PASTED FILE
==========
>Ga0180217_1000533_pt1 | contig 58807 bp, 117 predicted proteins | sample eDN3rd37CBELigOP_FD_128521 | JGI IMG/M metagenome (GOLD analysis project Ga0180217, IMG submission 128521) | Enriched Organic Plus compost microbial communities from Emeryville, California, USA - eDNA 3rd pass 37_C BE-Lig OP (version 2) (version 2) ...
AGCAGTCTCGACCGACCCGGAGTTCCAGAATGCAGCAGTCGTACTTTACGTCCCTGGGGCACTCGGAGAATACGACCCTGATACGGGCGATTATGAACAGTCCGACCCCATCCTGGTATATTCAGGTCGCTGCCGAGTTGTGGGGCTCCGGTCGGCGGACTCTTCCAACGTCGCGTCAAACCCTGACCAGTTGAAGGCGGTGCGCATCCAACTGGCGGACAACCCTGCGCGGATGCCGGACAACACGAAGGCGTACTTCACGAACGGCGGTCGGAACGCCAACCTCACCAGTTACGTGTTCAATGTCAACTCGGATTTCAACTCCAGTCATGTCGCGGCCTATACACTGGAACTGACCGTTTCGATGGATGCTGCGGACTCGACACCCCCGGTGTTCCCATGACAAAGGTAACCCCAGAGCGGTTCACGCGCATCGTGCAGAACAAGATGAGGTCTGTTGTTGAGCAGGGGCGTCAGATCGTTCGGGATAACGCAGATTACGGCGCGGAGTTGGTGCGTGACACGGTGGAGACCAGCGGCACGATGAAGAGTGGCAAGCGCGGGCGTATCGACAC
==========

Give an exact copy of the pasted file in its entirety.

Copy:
>Ga0180217_1000533_pt1 | contig 58807 bp, 117 predicted proteins | sample eDN3rd37CBELigOP_FD_128521 | JGI IMG/M metagenome (GOLD analysis project Ga0180217, IMG submission 128521) | Enriched Organic Plus compost microbial communities from Emeryville, California, USA - eDNA 3rd pass 37_C BE-Lig OP (version 2) (version 2) ...
AGCAGTCTCGACCGACCCGGAGTTCCAGAATGCAGCAGTCGTACTTTACGTCCCTGGGGCACTCGGAGAATACGACCCTGATACGGGCGATTATGAACAGTCCGACCCCATCCTGGTATATTCAGGTCGCTGCCGAGTTGTGGGGCTCCGGTCGGCGGACTCTTCCAACGTCGCGTCAAACCCTGACCAGTTGAAGGCGGTGCGCATCCAACTGGCGGACAACCCTGCGCGGATGCCGGACAACACGAAGGCGTACTTCACGAACGGCGGTCGGAACGCCAACCTCACCAGTTACGTGTTCAATGTCAACTCGGATTTCAACTCCAGTCATGTCGCGGCCTATACACTGGAACTGACCGTTTCGATGGATGCTGCGGACTCGACACCCCCGGTGTTCCCATGACAAAGGTAACCCCAGAGCGGTTCACGCGCATCGTGCAGAACAAGATGAGGTCTGTTGTTGAGCAGGGGCGTCAGATCGTTCGGGATAACGCAGATTACGGCGCGGAGTTGGTGCGTGACACGGTGGAGACCAGCGGCACGATGAAGAGTGGCAAGCGCGGGCGTATCGACAC